AUSTIN (KXAN) — During the pandemic, we’ve heard a lot about high-risk groups for developing more severe illness from COVID-19.
One group that may not immediately come to mind as being more at-risk, however, is people with spinal cord injuries. Researchers say those injuries complicate the body’s response to coronavirus.
“We mostly see people with paralysis, we think, ‘Oh, those are people that don’t walk,’ but it’s so much more than that,” said Linda Schultz, Ph.D., CRRN.
Linda Schultz is with the Christopher and Dana Reeve Foundation. She says spinal cord injuries actually cause immunosuppression in paralyzed patients.
“What would normally happen is that your body would spot this through the autonomic nervous system,” Schultz said of a COVID-19 infection. “It’ll detect an invader, and it’ll shoot a message really quickly to the brain to say, ‘There’s an invader here. Do something,’ And the brain will say, ‘Okay, we’re going to release an immune response.’“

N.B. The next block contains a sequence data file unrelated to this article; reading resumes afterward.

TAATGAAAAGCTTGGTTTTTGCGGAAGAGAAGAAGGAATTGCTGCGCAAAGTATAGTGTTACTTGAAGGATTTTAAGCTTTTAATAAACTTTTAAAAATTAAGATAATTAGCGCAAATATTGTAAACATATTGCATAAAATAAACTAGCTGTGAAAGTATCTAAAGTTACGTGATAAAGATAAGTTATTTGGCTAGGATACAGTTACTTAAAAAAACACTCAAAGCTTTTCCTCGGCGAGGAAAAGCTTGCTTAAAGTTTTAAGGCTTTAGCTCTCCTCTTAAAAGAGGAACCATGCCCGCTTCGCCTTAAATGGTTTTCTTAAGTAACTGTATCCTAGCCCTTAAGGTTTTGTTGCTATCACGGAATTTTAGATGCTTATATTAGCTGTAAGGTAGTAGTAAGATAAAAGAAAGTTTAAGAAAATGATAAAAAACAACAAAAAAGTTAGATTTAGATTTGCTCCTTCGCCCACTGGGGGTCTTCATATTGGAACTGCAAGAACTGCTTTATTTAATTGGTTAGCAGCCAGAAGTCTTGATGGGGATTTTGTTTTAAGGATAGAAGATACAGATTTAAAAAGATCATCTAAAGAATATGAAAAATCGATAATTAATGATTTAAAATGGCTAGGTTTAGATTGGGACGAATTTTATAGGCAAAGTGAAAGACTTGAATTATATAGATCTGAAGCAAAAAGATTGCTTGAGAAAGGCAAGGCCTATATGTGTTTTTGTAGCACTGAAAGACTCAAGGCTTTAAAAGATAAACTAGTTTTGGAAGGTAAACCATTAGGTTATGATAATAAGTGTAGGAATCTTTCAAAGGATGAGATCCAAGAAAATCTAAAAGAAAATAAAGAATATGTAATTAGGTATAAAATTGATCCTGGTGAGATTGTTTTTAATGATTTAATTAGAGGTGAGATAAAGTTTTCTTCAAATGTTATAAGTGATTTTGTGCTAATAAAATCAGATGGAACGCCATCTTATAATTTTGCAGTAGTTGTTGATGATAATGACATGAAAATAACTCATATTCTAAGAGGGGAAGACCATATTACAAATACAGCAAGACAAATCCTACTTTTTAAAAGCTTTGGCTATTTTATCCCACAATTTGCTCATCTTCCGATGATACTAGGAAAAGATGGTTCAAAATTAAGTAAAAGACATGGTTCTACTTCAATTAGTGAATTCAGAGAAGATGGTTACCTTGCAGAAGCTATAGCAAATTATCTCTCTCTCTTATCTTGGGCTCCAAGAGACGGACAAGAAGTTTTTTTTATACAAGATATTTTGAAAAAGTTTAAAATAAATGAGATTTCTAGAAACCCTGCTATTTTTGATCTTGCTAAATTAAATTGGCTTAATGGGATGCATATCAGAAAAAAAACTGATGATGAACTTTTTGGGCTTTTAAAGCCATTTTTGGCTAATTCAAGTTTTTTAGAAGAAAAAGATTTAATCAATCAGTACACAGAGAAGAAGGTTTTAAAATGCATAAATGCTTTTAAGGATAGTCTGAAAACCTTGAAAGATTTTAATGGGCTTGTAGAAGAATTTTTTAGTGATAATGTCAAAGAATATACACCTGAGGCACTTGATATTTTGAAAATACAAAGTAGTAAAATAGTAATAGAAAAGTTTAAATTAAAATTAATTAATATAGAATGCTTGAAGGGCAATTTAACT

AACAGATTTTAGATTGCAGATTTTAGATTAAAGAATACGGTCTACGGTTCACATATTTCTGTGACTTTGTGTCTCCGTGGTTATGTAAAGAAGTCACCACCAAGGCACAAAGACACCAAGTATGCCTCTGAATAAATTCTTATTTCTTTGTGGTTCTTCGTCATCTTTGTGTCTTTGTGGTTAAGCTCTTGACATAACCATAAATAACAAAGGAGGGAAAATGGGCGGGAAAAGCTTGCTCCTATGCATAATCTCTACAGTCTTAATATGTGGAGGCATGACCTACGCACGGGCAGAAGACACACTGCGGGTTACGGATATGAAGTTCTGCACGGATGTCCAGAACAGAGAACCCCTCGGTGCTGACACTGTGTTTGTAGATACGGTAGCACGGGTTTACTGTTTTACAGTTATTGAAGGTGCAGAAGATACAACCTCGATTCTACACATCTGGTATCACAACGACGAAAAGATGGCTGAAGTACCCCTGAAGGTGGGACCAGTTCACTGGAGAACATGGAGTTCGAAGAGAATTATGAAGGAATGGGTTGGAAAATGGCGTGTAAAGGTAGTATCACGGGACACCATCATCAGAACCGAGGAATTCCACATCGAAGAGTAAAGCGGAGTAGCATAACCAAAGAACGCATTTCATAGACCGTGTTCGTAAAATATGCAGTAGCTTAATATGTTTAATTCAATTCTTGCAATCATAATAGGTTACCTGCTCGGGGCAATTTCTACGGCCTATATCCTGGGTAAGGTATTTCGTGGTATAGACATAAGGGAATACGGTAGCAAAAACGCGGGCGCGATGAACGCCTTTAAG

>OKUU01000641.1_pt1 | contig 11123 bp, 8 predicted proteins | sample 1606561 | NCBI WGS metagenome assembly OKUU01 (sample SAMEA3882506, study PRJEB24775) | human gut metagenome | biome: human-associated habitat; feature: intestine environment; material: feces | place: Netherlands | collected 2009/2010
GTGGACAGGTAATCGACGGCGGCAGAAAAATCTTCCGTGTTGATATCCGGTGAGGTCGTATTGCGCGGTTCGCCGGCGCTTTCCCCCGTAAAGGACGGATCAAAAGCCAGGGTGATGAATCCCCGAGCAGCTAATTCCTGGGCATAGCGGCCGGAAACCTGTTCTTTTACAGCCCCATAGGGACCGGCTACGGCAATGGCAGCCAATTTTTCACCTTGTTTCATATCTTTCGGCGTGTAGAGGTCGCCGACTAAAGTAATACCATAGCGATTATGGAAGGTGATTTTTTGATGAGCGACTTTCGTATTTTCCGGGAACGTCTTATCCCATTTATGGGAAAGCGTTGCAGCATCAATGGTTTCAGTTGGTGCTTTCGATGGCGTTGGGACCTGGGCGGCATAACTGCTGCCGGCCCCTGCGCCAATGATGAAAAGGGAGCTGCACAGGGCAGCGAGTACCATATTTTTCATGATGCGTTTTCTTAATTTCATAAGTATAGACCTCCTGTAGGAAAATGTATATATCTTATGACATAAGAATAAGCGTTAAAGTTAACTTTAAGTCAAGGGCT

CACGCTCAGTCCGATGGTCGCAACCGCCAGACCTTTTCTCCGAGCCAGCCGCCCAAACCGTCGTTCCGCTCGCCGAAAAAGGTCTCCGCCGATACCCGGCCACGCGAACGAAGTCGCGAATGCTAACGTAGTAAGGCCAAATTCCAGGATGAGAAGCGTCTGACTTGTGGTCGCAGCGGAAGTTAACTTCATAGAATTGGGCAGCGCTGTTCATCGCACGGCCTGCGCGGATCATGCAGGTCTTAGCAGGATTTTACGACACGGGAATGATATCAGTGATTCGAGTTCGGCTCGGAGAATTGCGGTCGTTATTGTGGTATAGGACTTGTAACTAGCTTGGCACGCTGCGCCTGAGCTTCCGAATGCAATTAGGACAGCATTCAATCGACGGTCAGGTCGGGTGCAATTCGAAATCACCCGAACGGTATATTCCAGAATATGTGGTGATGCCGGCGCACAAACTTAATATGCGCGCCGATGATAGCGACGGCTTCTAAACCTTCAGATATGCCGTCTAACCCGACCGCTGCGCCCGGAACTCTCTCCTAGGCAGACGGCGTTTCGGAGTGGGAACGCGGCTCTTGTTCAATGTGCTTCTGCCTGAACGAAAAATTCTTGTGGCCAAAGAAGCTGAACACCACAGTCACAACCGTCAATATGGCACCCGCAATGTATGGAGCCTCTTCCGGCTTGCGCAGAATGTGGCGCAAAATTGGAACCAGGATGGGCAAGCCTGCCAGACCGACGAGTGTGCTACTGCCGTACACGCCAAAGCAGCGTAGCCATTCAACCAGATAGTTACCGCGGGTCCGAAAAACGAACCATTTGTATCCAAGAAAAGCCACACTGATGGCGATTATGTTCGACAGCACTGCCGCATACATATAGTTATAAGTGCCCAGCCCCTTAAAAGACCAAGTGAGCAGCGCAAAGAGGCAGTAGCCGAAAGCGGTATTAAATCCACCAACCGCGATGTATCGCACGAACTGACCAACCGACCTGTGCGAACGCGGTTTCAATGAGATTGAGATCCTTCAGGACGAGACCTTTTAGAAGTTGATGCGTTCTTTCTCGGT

But this differs in patients with spinal cord injuries, or SIC, she said.
“If that message can’t get to the brain quickly enough, or doesn’t get to the brain at all, that invader has the opportunity to multiply within the body. And so, that’s why people who have paralysis, spinal cord injury, are at particular risk to infection.”
Through her research, Schultz personally believes people in wheelchairs could also be more at risk of catching the virus as many are continually touching their chairs’ handrims and tires and sit lower than everyone else.
“Viruses are around, they’re flying around in the air. And we’ve all seen the examples on the internet about, you know, somebody sneezes in this aisle in the grocery store, and it travels way over there,” she explained. “But gravity does play an effect, too. So those viruses are eventually going to come down. So, if you’re in a group of people, and you’re lower than everybody else, you might be more susceptible.”
Schultz says paralysis can also affect breathing ability and even make coughing less effective when coronavirus patients need to cough to break up secretions in the lungs.
Schultz feels because of the added risks, early access to vaccines and antibody infusion therapy are important for patients with spinal cord injuries.